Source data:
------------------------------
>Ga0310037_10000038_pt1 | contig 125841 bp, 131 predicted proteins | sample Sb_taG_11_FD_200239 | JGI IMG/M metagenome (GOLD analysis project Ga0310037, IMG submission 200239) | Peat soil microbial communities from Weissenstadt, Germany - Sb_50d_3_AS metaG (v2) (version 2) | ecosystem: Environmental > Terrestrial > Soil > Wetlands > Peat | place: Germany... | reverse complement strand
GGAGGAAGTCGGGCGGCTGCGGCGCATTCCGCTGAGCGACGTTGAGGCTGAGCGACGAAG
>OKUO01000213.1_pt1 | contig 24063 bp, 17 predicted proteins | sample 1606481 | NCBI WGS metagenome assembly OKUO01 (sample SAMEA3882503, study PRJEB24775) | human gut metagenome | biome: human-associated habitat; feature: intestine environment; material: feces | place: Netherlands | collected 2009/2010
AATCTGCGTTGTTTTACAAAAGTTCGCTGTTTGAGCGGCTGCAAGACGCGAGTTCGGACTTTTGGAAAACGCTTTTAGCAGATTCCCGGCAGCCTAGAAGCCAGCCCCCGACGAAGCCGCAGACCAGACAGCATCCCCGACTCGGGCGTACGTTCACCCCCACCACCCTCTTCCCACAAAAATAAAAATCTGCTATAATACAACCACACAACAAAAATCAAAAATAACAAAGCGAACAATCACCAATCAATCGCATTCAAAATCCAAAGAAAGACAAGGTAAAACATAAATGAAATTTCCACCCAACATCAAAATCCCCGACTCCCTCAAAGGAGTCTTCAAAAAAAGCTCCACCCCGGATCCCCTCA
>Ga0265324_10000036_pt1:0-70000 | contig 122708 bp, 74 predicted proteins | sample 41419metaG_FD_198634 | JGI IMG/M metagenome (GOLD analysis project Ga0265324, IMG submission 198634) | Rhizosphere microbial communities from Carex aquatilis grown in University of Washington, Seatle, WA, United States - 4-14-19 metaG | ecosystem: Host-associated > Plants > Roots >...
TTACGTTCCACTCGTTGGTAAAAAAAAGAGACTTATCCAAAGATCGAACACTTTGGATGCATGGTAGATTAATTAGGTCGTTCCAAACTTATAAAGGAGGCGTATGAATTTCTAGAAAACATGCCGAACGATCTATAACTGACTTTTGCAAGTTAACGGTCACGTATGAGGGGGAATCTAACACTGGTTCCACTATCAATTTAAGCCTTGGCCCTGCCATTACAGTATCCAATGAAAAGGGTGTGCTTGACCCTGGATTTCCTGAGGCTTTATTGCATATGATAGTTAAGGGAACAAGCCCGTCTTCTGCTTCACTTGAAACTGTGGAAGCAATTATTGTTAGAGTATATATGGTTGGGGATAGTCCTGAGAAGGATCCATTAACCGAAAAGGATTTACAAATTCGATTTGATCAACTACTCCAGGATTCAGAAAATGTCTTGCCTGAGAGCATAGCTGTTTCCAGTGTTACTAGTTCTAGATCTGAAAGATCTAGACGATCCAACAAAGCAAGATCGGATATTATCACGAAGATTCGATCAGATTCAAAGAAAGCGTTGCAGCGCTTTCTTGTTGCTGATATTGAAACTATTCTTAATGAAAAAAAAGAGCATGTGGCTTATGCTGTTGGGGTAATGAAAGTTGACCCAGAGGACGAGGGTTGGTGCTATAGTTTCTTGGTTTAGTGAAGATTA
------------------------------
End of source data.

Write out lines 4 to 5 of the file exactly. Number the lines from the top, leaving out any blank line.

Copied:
AATCTGCGTTGTTTTACAAAAGTTCGCTGTTTGAGCGGCTGCAAGACGCGAGTTCGGACTTTTGGAAAACGCTTTTAGCAGATTCCCGGCAGCCTAGAAGCCAGCCCCCGACGAAGCCGCAGACCAGACAGCATCCCCGACTCGGGCGTACGTTCACCCCCACCACCCTCTTCCCACAAAAATAAAAATCTGCTATAATACAACCACACAACAAAAATCAAAAATAACAAAGCGAACAATCACCAATCAATCGCATTCAAAATCCAAAGAAAGACAAGGTAAAACATAAATGAAATTTCCACCCAACATCAAAATCCCCGACTCCCTCAAAGGAGTCTTCAAAAAAAGCTCCACCCCGGATCCCCTCA
>Ga0265324_10000036_pt1:0-70000 | contig 122708 bp, 74 predicted proteins | sample 41419metaG_FD_198634 | JGI IMG/M metagenome (GOLD analysis project Ga0265324, IMG submission 198634) | Rhizosphere microbial communities from Carex aquatilis grown in University of Washington, Seatle, WA, United States - 4-14-19 metaG | ecosystem: Host-associated > Plants > Roots >...